Few regions in the United States can claim an abolitionist heritage as rich as Philadelphia. By the time Boston abolitionist William Lloyd Garrison (1805-79) launched The Liberator in 1831, the Philadelphia area’s confrontation with human bondage was nearly 150 years old. Still, Philadelphia abolitionism has often been treated as a distant cousin of the epic nineteenth-century antislavery struggle. The milestone 2013 documentary The Abolitionists (PBS), for example, celebrated Garrison as the antislavery struggle’s first great innovator. Before him, the documentary declared, there was barely an abolitionist movement anywhere in America.
Perhaps it is fitting that a place long associated with Quaker circumspection ceded the abolitionist spotlight to other locales. But Philadelphia’s ambivalent relationship to the abolitionist struggle, particularly during the nineteenth century when the movement became more diverse and aggressive, also explains its marginalized status. The city had vast economic ties to the South and Atlantic world, connecting Philadelphians to the mighty engine of slavery. Brotherly Love was not always accorded to racial reformers – particularly African Americans and women. For a city steeped in notions of tolerance, that is a difficult reality to confront.
For many years, Philadelphia abolitionism was a story of firsts. The 1688 Germantown Protest, which challenged the Society of Friends to treat African-descended people as brethren and not bondsmen, was the first formal protest against slavery in North America. While generations of Quakers gained wealth from both slaveholding and slave-derived commerce, the Philadelphia region soon became a seedbed of abolitionist thought. By the early 1700s, monthly meetings stretching from Burlington in West Jersey to Chester south of Philadelphia began debating slavery’s morality. The visible saints of this inaugural abolitionist wave – Ralph Sandiford (1693-1733) , Benjamin Lay (1677-1759), John Woolman (1720-72), Anthony Benezet (1713-84) – rejected bondage as a necessary part of the modern world, but they were not always popular, even within the Society of Friends. Yet by crafting printed antislavery discourses steeped in secular as well as sacred tones, they also charted new directions for humanitarian reform. No longer was the righteous figure an inward-looking perfectionist; rather he or she was motivated to improve society too. By the Revolutionary era, when the Philadelphia Yearly Meeting banned bondage, Philadelphia Quakers could look proudly on a long history of abolitionism.
Pennsylvania Abolition Society
The second wave of abolitionism was also defined by firsts. The creation of the Pennsylvania Abolition Society (PAS) in 1775, and its reorganization and expansion in the 1780s, marked the beginning of secular abolitionism in the United States. Agitating for slavery’s end at the state and federal levels, and protecting endangered Blacks in courts of law, the PAS gained a glowing reputation throughout the Atlantic world. Although Pennsylvania’s gradual abolition law of 1780 – the world’s first such statute, which liberated enslaved people born after the law’s passage at 28 – did not rely solely on PAS agitation, it drew from the matrix of ideas established by Benezet and his abolitionist colleagues. Over the next several decades, the group perfected legal and political lobbying by gaining support from respectable figures such as William Rawle (1759-1836), David Paul Brown 1795-1872), and Evan Lewis (1782-1834), noted lawyers all. With the American Convention of Abolition Societies, a biennial meeting of gradual antislavery groups created in 1794, often convening in the City of Brotherly Love, Philadelphia was again an abolitionist stronghold.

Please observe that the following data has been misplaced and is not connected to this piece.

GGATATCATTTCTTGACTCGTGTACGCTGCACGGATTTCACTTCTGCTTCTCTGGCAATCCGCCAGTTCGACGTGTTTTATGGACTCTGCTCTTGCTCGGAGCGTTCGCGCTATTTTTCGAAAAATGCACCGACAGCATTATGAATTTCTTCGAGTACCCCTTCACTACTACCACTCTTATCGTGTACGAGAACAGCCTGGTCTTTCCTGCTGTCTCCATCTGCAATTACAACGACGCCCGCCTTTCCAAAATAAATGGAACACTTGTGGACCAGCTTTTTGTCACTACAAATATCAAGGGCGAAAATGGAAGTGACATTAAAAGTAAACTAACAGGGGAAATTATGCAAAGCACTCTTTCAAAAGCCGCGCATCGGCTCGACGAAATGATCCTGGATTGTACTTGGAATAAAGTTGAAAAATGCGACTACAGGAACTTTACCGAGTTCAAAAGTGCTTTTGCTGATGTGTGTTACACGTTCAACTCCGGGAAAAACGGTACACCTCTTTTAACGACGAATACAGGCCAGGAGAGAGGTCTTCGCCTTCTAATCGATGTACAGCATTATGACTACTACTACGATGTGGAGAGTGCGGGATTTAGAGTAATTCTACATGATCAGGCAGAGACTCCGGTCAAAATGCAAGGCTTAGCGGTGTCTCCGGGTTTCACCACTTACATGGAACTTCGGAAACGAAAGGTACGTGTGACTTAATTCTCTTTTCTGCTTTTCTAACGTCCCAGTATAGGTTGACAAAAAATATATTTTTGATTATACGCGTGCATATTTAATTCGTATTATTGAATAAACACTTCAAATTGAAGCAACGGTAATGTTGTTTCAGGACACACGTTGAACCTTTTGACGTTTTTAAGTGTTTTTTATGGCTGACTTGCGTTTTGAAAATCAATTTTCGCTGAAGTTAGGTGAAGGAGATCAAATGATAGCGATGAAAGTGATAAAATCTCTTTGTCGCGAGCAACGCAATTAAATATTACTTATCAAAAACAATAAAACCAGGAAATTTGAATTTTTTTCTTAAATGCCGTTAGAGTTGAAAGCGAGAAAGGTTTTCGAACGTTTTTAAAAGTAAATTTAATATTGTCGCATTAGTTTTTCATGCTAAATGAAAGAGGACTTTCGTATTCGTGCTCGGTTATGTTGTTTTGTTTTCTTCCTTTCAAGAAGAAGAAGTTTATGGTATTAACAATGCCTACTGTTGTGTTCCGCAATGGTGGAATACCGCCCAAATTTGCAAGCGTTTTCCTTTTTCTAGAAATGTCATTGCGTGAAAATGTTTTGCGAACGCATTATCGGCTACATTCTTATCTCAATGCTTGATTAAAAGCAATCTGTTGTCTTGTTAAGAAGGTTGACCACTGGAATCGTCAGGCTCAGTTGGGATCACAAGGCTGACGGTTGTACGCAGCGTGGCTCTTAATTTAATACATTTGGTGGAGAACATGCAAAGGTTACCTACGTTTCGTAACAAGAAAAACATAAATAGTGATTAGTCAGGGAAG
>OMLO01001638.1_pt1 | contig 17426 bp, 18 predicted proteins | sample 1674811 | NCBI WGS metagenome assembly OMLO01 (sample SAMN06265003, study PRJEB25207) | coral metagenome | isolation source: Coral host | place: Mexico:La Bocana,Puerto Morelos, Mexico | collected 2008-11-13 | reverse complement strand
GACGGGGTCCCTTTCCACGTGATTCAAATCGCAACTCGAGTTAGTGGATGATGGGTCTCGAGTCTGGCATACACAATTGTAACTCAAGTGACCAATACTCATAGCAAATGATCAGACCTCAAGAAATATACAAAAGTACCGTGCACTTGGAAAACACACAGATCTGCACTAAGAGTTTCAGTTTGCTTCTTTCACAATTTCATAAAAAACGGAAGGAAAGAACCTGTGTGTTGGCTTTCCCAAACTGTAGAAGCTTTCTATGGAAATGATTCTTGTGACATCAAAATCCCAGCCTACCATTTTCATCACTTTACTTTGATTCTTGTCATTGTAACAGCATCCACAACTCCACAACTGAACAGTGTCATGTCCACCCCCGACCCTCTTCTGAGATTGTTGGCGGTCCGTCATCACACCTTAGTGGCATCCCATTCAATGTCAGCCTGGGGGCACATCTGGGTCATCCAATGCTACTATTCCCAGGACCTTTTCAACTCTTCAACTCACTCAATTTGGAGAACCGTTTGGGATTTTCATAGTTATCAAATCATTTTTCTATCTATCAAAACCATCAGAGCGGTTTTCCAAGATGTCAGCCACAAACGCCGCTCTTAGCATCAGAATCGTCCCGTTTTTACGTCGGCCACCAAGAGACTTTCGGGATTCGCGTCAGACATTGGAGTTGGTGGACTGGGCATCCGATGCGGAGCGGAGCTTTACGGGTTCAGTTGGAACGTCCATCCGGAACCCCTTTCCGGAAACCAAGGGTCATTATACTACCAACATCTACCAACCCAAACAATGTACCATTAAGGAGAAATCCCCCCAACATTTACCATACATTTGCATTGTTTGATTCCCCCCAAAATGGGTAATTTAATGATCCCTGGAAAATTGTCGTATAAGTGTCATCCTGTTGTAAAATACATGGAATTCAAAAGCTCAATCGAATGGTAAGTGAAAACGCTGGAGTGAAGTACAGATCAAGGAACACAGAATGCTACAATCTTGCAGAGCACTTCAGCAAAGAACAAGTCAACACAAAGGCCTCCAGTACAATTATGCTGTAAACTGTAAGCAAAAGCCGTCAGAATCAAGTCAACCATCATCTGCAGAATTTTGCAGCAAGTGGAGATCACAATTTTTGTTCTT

Yet cracks emerged by the early 1800s. While the PAS aided many African Americans, the group failed to forcefully condemn the rising colonization movement, which supported Black exportation as a means of encouraging southern manumission. Popular in the North as well as the South, colonization deemed free Blacks anathema to white liberty. Still, the PAS did not launch an anti-colonization campaign – even as African Americans in Philadelphia did. Some PAS members also believed that abolitionism must never endanger the Union, no matter how much slavery expanded. The abolitionist cause sagged.
Hoping to reignite the movement, a third wave of abolitionism washed over the region between the 1820s and 1850s. Drawing energy from Black and female reformers, so-called “modern” abolitionists embraced more aggressive forms of protest. Following in the footsteps of Black founders like Richard Allen (1760-1831) and James Forten (1766-1842), who advocated racial equality but were prevented from joining the PAS (which did not admit its first Black member – Robert Purvis (1810-1898) – until 1842), Philadelphia’s Black abolitionist community supported new abolitionist ventures. These included both The Liberator and the American Anti-Slavery Society (a national organization formed in 1833 in Philadelphia), both of which espoused immediate, uncompensated, universal abolition and no compromises with slaveholders. Names told the tale of this abolitionist transformation, both in Philadelphia and beyond. While old-school “abolitionist” groups like the PAS sought to eradicate the legal institution of slavery, new-school “antislavery” societies rejected slaveholding itself as immoral. While some PASers joined the new antislavery crusade, relations between venerable and modern abolitionists remained fraught.